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Enhancing start-up of a UASB reactor with centrifuged sludge

Tenorio, Doris O. (1995) Enhancing start-up of a UASB reactor with centrifuged sludge. PhD thesis, Murdoch University.

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Abstract

Start-up is one major problem that has been identified in the operation of UASB and other high rate anaerobic systems. This is related to the availability of seed material and the time required to develop the required high bacterial biomass. At present it is difficult to obtain a large amount of seed material to start-up a full scale UASB reactor because full scale operational reactors are located in only a limited number of places. Therefore the use of other seed materials is essential. In this thesis start-up of UASB reactors using abattoir wastewater stabilisation pond sludge was examined. Enhancing the rate of start-up with non-granular sludge is consequently a problem, because the dispersed nature of non-granular sludge limits its amount within a reactor making it easier to washout. This can result in a long period of start-up because the organic loading is highly dependent on the amount of sludge in the reactor. The use of centrifuged sludge may overcome this problem. It was hypothesised that the solids particles would be agglomerated and this would improve sludge retention, resulting in a greater number of the right type of microorganisms retained in the reactor. A study was carried out to examine the feasibility of using centrifuged sludge in the start-up of UASB reactors to test the above hypothesis and to follow the development of the sludge during start-up.

Three sets of experiments were carried out. The first set of experiments was employed to determine if the methanogenic activity of abattoir wastewater stabilisation pond sludge deteriorated due to centrifugation. Initially the sludge from different ponds in the treatment facilities was tested for methanogenic activity. The results show that the best source of sludge was the third pond in a series of 3. The amount of methane producing bacteria was estimated and found to constitute around 13 % volatile suspended solids. The sludge from pond 3 was then subjected to centrifugation and tested for methanogenic activity. The results show that the methanogenic activity of centrifuged sludge was similar to non-centrifuged sludge. The results clearly indicate that centrifugation did not affect the activity of the microbial population.

The effect of non-centrifuged and centrifuged sludge on UASB start-up was tested in the second set of experiments. The overall results show that centrifuged sludge was better than non-centrifuged sludge in the start-up of UASB reactor. The performance of centrifuged sludge was more consistent when compared to non-centrifuged sludge. The average COD removal obtained at the end of these experiments was 80 % ± 10 % for centrifuged sludge and 56%± 32% for non-centrifuged sludge. The difference in performance was related to the better retention of centrifuged sludge in the reactor, because it occupied less space and the agglomerated particles were not easily dispersed at the onset of operation. The retention of centrifuged sludge consequently resulted in a high number of bacteria in the reactor. Estimation of bacterial numbers in the sludge was carried out using several methods, with scanning electron microscopy (SEM) found to be the more appropriate. The SEM micrograph also revealed that the microbial population in the seed material influenced the selection and predominant growth of bacteria in the reactor during start-up. The sludge developed was mainly composed of filamentous type of bacteria (probably Methanothrix) which was initially present in the seed material. Although the sludge developed in the reactor was not granulated, its settleability was high.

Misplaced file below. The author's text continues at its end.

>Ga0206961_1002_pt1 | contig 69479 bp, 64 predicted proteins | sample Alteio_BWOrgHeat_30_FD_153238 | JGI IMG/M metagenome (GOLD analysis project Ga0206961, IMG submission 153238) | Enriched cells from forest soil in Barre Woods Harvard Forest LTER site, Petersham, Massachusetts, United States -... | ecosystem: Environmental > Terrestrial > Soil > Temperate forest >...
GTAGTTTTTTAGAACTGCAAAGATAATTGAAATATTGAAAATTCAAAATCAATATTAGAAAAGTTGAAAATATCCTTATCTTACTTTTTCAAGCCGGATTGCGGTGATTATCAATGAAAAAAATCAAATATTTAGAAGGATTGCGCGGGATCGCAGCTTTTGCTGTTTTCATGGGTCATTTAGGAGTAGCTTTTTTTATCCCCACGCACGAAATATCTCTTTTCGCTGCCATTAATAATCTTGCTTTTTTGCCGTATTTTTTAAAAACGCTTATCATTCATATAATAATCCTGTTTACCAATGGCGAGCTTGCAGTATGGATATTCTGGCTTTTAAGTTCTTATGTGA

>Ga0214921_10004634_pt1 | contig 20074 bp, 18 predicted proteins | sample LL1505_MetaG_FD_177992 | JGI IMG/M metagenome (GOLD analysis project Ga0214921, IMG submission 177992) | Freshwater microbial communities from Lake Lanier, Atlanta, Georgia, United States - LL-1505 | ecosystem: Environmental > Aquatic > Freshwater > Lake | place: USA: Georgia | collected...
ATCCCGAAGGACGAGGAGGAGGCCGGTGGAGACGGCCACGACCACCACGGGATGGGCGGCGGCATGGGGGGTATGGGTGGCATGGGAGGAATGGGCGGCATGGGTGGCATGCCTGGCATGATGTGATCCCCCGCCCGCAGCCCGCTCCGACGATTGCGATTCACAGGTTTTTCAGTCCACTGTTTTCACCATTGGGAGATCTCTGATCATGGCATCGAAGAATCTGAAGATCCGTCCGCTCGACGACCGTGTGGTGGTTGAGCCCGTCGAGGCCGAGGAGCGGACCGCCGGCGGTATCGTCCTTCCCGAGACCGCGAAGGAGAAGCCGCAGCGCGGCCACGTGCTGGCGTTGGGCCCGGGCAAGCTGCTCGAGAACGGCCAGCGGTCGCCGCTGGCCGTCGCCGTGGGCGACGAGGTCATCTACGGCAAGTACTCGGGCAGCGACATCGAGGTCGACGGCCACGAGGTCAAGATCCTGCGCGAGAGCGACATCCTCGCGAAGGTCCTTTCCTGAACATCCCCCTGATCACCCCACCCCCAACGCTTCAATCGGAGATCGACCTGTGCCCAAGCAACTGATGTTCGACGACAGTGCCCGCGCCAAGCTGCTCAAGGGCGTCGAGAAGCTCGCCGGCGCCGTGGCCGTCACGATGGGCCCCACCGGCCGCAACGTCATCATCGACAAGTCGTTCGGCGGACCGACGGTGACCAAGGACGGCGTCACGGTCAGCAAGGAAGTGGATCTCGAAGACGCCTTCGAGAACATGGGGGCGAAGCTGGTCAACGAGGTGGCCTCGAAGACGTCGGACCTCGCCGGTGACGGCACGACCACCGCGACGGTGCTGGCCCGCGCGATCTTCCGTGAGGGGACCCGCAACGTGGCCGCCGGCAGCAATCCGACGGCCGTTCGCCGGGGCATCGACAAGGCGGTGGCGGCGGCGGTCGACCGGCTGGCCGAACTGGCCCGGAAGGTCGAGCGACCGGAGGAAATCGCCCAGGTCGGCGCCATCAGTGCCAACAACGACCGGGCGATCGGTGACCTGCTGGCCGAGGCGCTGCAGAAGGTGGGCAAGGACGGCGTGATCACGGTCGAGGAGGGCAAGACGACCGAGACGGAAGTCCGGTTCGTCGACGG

In the third set of experiments the parameters affecting the use of centrifuged sludge in the start-up of UASB reactors were studied. The results established that the rate of start-up was enhanced by using a high initial sludge concentration but was limited to 30 g VSS/L of reactor, mainly because of excessive solids washout in the reactor configuration employed. A COD loading of 15 giL of reactor-day was attained within a period of 3 weeks with 79% COD reduction. Start-up did not appear to be greatly affected by starting with either high HRT (24 hr and high strength feeq) or low HRT (6 hr and low strength feed). The results also showed that the growth of predominant bacteria was affected by the initial amount of sludge used in start-up as well as organic loading. The predominant growth of bacteria morphologically of the Methanosarcina type) was observed in reactors initialiy containing 10 g VSS/L of reactor. A mixture of bacteria (morphologically of the Methanosarcina and Methanothrix type) was observed in reactors containing 30 to 60 g VSS/L of reactor.

The present study indicates that non-granular sludge can be concentrated by centrifugation without affecting the activity of the microbial population, and the use of centrifuged sludge is an option to enhance the rate of UASB start-up. A high number of bacteria are retained in the reactor and this allows a high loading condition in a short period of time. The strategy for start-up is to inoculate a UASB reactor with 30 g VSS/L of reactor of centrifuged sludge, and then to operate starting from a low HRT (12 hr) and decreasing it stepwise down to 4 hr with a low strength feed.

Publication Type: Thesis (PhD)
Murdoch Affiliation: School of Biological and Environmental Sciences
Notes: A digital copy of this thesis is not available. Your library can request a copy from Murdoch University Library via Document Delivery. A fee applies to this service.
Supervisor: Ho, Goen and Gibbs, Robyn
URI: http://researchrepository.murdoch.edu.au/id/eprint/37814
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